From Iceland — Keeping Downtown Wild

Keeping Downtown Wild

Published September 27, 2012

Keeping Downtown Wild
Arit John

Two-dozen little girls in Icelandic sweaters are singing songs inside a small glass building just outside the Nordic House. To the north one can see Vatnsmýri (“water swamp”), the small wetland area and wildlife reserve in downtown Reykjavík. Somewhere behind the plants Mayor of Reykjavík Jón Gnarr is waiting for his cue. He’ll be canoeing through the body of water to the shore where 20 or so eager guests—journalists, university employees and Nordic House staff—will greet him.
A few minutes before this grand event, Nordic House CEO Max Dager takes a moment to address the crowd, huddled together under the shelter of the building. “So why are we holding all these festivities here on a rainy day in Reykjavík? It is because we think that here in Reykjavík we have a unique extra quality which is rather unknown. And that is this wetland area and bird habitat here in the absolute centre of the capital.”
The mayor’s canoe trip is merely a gimmick of the September 13 press conference held to celebrate the opening of the Nordic House’s ‘Life in the Vatnsmýri’ exhibition, as well as to celebrate the first steps taken towards improving biodiversity in the wetlands.
Housed on the basement level of the Nordic House, the exhibition covers the wildlife and vegetation in the area and the Nordic House’s future plans for the area. The walls are lined with actual plants cut from the wetlands, as well as feathers and life-like dummies of the birds that nest there.
The second room of the exhibition contains a table with several magnifying glasses, where elementary school students can study samples from Vatnsmýri up close. This, after all, is the goal of the exhibition, to educate the next generation about the importance of nature in the capital. Max stressed the importance of teaching children about the importance of preserving nature and biodiversity. Instilling this sense of responsibility in the younger generation is a step towards ensuring the longevity of Vatnsmýri.
“Every weekday there will be a nature school for all of the elementary schools in the city and every day until the end of the exhibition in November it’s fully booked even though it hasn’t opened,” Max said. “I’m just sorry that I’m not 9–12 years old because then I could participate in this.”
The day isn’t just about the nature school. In collaboration with the University of Iceland, the City of Reykjavik and a team of scientists, landscape artists and engineers, the Nordic House has taken the first step in improving Vatnsmýri, a project that may take several decades. Specifically, they have expanded the ditches near the bird reservation so the area is completely surrounded by water. They have also lowered the level of the water by one metre and taken strides to remove some of the invasive plant species.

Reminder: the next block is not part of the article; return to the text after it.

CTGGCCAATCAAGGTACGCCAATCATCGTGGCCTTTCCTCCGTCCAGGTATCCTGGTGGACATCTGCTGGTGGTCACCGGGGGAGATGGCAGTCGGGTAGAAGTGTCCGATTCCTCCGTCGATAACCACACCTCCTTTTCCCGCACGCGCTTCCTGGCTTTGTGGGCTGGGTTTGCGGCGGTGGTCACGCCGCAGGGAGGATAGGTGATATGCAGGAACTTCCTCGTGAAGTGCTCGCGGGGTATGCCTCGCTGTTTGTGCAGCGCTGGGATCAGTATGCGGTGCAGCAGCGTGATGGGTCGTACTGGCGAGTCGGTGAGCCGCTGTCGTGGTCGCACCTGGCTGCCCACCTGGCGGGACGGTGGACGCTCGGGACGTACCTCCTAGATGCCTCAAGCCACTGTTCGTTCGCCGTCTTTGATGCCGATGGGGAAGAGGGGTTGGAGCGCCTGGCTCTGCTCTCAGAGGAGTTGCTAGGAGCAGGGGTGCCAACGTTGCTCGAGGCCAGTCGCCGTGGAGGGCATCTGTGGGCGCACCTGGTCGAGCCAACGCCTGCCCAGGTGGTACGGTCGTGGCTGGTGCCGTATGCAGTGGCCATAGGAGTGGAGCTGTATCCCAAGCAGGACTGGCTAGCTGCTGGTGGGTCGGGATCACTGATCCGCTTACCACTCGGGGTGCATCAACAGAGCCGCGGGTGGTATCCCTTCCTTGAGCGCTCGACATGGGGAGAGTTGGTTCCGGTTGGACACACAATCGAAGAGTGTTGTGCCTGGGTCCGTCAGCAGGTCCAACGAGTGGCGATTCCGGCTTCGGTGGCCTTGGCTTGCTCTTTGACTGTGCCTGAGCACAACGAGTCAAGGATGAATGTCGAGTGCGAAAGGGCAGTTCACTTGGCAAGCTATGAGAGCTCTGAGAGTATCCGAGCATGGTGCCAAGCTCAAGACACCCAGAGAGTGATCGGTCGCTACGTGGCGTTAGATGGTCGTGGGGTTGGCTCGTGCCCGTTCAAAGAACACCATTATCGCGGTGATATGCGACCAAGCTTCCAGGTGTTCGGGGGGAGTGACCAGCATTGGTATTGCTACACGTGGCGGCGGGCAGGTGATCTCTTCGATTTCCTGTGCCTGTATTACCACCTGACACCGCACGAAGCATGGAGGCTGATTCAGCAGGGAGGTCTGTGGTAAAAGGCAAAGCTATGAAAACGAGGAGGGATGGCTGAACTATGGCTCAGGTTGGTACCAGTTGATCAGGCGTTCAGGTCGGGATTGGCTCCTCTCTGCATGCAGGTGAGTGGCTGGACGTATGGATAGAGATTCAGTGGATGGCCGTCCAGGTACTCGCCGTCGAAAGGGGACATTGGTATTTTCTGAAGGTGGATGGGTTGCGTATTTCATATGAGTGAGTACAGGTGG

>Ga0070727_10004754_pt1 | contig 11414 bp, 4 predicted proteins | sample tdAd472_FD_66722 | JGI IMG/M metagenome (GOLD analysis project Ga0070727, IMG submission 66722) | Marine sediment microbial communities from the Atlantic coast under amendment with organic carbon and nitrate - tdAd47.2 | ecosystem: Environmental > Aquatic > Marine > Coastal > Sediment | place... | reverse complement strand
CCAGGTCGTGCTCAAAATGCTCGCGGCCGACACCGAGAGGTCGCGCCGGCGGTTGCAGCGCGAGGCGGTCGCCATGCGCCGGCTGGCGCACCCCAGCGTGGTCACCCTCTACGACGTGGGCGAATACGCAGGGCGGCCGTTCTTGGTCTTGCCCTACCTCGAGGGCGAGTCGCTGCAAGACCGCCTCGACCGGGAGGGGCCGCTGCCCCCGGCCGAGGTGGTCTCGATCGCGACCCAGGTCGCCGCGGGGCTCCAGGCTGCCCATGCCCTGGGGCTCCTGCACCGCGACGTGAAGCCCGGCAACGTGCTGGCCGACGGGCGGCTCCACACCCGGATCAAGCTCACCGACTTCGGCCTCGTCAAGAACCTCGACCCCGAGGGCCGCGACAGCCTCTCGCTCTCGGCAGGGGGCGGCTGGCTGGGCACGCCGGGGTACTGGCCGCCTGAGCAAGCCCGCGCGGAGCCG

Over the years we have forgotten to upkeep the area, Max said during his opening remarks. “Now it’s polluted, we have a lack of birds nesting here and the number is diminishing every year. But now, at least, we have started a change in this development.”
Pollution in Vatnsmýri comes from two locations: Hringbraut, the main road that borders Vatnsmýri to the north, and the domestic airport, Vatnsmýri’s southern neighbour. When it rains, various contaminates—oil and chemicals used to defrost airplane wings, for example—are washed from the offending sites directly into the wetlands.
Katrín Ragnarsdóttir, the Nordic House’s architect, said the next step in improving the wetlands would be to prevent pollution by building drainage systems along Hringbraut and the airport. The Nordic House is also investigating methods of cleaning the water in Vatnsmýri naturally, using plants that are able to filter out chemicals and toxins. They have partnered with environmental NGO Landvernd (“Land protection”) to host a series of lectures with experts on the subject.
In 2007, the Reykjavík City Council called on the international community to come up with suggestions for the development of the Vatnsmýri area. The area under consideration encompassed the Reykjavík Domestic airport, Hljómskálagarður park, the University of Iceland and Reykjavík University, Nauthólsvík thermal beach, Öskjuhlíð hill, the Nordic House and Vatnsmýri wetlands and nature reserve. Participants were allowed to assume that the Reykjavík Domestic Airport (scheduled to be phased out by 2016) was no longer present.